Kessler v. Berryhill, No. 1:2016cv00140 - Document 14 (D. Mont. 2017)

Court Description: ORDER denying 10 Commissioner's Motion to Dismiss. The Commissioner is directed to file an Answer and the Administrative Record within 14 days of the date of this Order. Signed by Magistrate Judge Timothy J. Cavan on 5/23/2017. (JDR)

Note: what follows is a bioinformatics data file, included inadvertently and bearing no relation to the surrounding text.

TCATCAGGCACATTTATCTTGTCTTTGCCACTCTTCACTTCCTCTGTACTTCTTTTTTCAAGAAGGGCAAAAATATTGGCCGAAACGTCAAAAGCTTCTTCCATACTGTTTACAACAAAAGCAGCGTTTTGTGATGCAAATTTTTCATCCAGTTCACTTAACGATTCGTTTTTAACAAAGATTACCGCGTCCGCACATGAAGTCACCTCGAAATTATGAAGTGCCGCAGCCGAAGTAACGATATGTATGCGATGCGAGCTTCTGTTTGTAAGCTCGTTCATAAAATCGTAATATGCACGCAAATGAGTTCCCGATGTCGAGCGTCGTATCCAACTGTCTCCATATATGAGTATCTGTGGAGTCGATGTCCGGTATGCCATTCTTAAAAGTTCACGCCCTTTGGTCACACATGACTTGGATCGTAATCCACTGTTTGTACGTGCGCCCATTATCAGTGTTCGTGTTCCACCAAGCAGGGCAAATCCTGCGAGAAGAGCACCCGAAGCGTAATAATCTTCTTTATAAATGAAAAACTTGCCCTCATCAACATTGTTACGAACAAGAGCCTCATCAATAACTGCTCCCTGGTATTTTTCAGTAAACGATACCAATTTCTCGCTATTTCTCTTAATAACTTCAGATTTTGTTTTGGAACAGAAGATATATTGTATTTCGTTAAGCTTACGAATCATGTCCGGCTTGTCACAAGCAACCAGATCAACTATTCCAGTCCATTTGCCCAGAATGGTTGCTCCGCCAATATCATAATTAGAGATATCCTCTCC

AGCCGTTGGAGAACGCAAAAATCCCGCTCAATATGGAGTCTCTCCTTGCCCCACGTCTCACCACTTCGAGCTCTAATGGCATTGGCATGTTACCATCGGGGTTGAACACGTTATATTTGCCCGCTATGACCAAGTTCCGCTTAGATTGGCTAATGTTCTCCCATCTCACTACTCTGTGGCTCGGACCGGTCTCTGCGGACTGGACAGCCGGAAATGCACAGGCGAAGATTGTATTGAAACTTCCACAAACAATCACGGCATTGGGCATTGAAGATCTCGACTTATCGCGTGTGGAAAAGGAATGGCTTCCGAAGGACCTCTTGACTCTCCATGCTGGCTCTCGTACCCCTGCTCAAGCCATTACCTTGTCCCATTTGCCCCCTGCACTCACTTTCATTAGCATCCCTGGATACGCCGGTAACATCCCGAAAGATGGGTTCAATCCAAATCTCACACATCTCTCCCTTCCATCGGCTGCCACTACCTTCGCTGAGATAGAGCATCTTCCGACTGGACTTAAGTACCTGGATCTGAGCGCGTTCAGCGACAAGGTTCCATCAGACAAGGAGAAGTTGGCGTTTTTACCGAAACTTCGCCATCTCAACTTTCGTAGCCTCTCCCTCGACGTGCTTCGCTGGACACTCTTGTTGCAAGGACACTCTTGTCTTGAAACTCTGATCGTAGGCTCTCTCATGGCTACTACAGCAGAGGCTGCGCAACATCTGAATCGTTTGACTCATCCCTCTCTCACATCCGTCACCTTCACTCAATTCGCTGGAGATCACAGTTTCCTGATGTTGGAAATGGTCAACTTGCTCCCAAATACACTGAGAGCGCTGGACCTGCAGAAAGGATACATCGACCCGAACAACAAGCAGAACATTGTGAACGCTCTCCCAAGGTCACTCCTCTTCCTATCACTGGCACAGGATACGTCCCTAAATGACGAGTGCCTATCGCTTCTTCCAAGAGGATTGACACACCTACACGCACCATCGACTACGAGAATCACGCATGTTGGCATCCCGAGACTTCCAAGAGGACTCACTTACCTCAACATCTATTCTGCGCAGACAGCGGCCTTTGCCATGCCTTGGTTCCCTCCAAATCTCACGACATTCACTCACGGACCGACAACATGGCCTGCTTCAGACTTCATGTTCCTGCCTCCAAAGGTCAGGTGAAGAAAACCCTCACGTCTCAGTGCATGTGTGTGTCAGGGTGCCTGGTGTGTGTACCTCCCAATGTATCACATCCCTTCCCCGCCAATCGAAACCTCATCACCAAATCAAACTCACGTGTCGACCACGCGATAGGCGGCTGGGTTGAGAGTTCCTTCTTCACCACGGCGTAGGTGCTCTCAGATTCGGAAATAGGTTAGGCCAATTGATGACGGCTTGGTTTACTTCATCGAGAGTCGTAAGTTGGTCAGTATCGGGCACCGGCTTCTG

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Kessler v. Berryhill Doc. 14 IN THE UNITED STATES DISTRICT COURT FOR THE DISTRICT OF MONTANA BILLINGS DIVISION SHEILA K. KESSLER, CV 16-140-BLG-TJC Plaintiff, vs. NANCY A. BERRYHILL, Acting Commissioner of the Social Security Administration, ORDER DENYING DEFENDANT’S MOTION TO DISMISS PLAINTIFF’S COMPLAINT Defendant. Plaintiff Sheila K. Kessler (“Plaintiff”) brings this action pursuant to 42 U.S.C. § 405(g), seeking review of the final decision of the Commissioner of Social Security (“the Commissioner”), in which the Commissioner denied her application for benefits under Title II of the Social Security Act. (Doc. 2.) Presently before the Court is the Commissioner’s Motion to Dismiss Plaintiff’s Complaint pursuant to Federal Rule of Civil Procedure 12(b)(6) on grounds that it is untimely. (Doc. 10.) Plaintiff has filed an opposition. (Doc. 13). The Commissioner did not file a reply, and the time for doing so has expired. Therefore, the motion is fully briefed and ripe for the Court’s review. Having considered the parties’ submissions, the Court finds the Commissioner’s motion should be DENIED. Dockets.Justia.com I. FACTUAL BACKGROUND On April 5, 2013, Plaintiff applied for Social Security Disability Insurance under Title II of the Social Security Act. (Doc. 2 at ¶ 5.) Plaintiff’s application was denied, and she appealed through the administrative process. (Id.) On January 30, 2015, following a hearing, an Administrative Law Judge (ALJ) issued a written decision denying Plaintiff’s claim. (Id. at ¶¶ 6-7.) On June 21, 2015, the Appeals Council sent Plaintiff notice that her request for review of the ALJ’s decision was denied. (Id. at ¶ 8; Docs. 11-1 at ¶ 3(a); 113.) The notice informed Plaintiff that she had 60 days to file a civil action to seek review of the ALJ’s decision. (Docs. 11-1 at ¶ 3(a); 11-3.) The notice also informed Plaintiff that the 60 days started the day after she received the letter. (Doc. 11-3.) On September 8, 2016, Plaintiff filed her Complaint in this Court. (Doc. 2.) The Commissioner now moves to dismiss the Complaint as untimely. (Doc. 10.) II. DISCUSSION A. Timeliness of the Complaint Pursuant to 42 U.S.C. § 405(g), an individual who has been denied benefits under the Social Security Act has 60 days to seek judicial review of the Commissioner’s decision in federal court. Section 405(g) provides: Any individual, after any final decision of the Commissioner of Social Security made after a hearing to which he was a party, irrespective of the amount in controversy, may obtain a review of such decision by a civil action commenced within sixty days after the mailing to him of notice of such decision or within such further time as the Commissioner of Social Security may allow. 42 U.S.C. § 405(g). Under the Social Security Administration’s regulations, the 60-day period begins when the claimant receives the notice, which is presumed to be 5 days after the date the notice is mailed, unless the claimant shows the Appeals Council otherwise. 20 C.F.R. § 422.210(c). The regulations further provide that the 60-day time period can be extended by the Appeals Council upon a showing of good cause. 20 C.F.R. § 404.982. Circumstances where good cause may exist include serious illness or “unusual or unavoidable circumstances . . . which prevented you from filing timely.” 20 C.F.R. § 404.911(b). Here, the Appeals Council notice was dated June 21, 2016. (Doc. 11-3.) Plaintiff is presumed to have received the notice 5 days later, on June 26, 2016. 20 C.F.R. § 404.982. It is undisputed that Plaintiff received the notice. Therefore, Plaintiff had until August 25, 2016 to timely file her Complaint. The Complaint was filed on September 8, 2016, 14 days after the statutory period had run. (Doc. 2.) Plaintiff did not request an extension of time to file the Complaint from the Appeals Council. (Doc. 11-1 at ¶ 3(b).) Therefore, the Court finds Plaintiff’s Complaint is untimely. /// B. Equitable Tolling The United States Supreme Court has held that the 60-day time limitation set forth in §405(g) “is not jurisdictional, but rather constitutes a period of limitations.” Bowen v. City of New York, 476 U.S. 467, 478 (1986). The Supreme Court further held that the limitations period is subject to equitable tolling. Id. at 479-480. In so holding, the Court recognized that Section 405(g) “is contained in a statute that Congress designed to be ‘unusually protective’ of claimants.” Id. at 479, quoting Heckler v. Day, 467 U.S. 104, 106 (1984). Under the doctrine of equitable tolling, a claimant may be allowed to file a civil action after the 60-day period has elapsed in “the rare case” where fairness requires it. Bowen. 476 U.S. at 481. “Generally, a litigant seeking equitable tolling bears the burden of establishing two elements: (1) that he has been pursuing his rights diligently, and (2) that some extraordinary circumstance stood in his way.” Pace v. DiGuglielmo, 544 U.S. 408, 418 (2005). Courts have recognized that equitable tolling may be available when counsel is incapacitate due to illness. See e.g. Cantrell v. Knoxville Cmty. Dev. Corp., 60 F.3d 1177, 1179-1180 (6th Cir. 1995) (remanding for determination of whether equitable tolling was appropriate based on counsel’s mental incapacity); Fortner v. Colvin, 2013 WL 6045721, *2 (S.D. W.Va. Nov. 13, 2013) (finding counsel’s illness was an extraordinary circumstance warranting equitable tolling in a social security case where the complaint was filed after the 60-day period). Here, Plaintiff contends the Complaint was filed 14 days late due to her counsel’s hospitalization, three surgeries, and admittance to a rehabilitation facility, as well as his mental limitations during that time due to anesthetics and pain medication. (Doc. 13-1.) This does not appear to be a case of garden variety attorney negligence. Compare Lehman v. United States, 154 F.3d 1010, 1016 (9th Cir. 1998) (holding negligence is not a basis for equitable tolling). Rather, the late filing was attributable to unforeseen circumstances concerning counsel’s health. The Court notes that Counsel was hospitalized shortly before the expiration of the 60-day limitations period, and the Complaint was filed only 8 days after counsel was transferred to a rehabilitation facility. (Doc. 13-1 at ¶¶ 2-3.) In the interim, counsel underwent three surgeries and states he was very confused due to the medications he was taking. (Id.) Given the circumstances, it appears counsel filed the Complaint as soon as he was able. Thus, there is no indication Plaintiff or her counsel were not pursuing her rights diligently. It appears that Plaintiff timely pursued her claim through the administrative process. Presumably, were it not for counsel’s illness, the Complaint would have similarly been timely filed. Moreover, the Commissioner has not made a showing that the government was prejudiced by the 14-day delay. Accordingly, the Court finds equitable tolling is warranted because Plaintiff was unable to timely file her complaint “as a result of external circumstances beyond [her] direct control.” Kwai Fun Wong v. Beebe, 732 F.3d 1030, 1052 (9th Cir. 2013). III. CONCLUSION For the foregoing reasons, IT IS HEREBY ORDERED that the Commissioner’s Motion to Dismiss is DENIED. The Commissioner is directed to file an Answer and the Administrative Record within 14 days of the date of this order. IT IS ORDERED. DATED this 23rd day of May, 2017. _______________________________ TIMOTHY J. CAVAN United States Magistrate Judge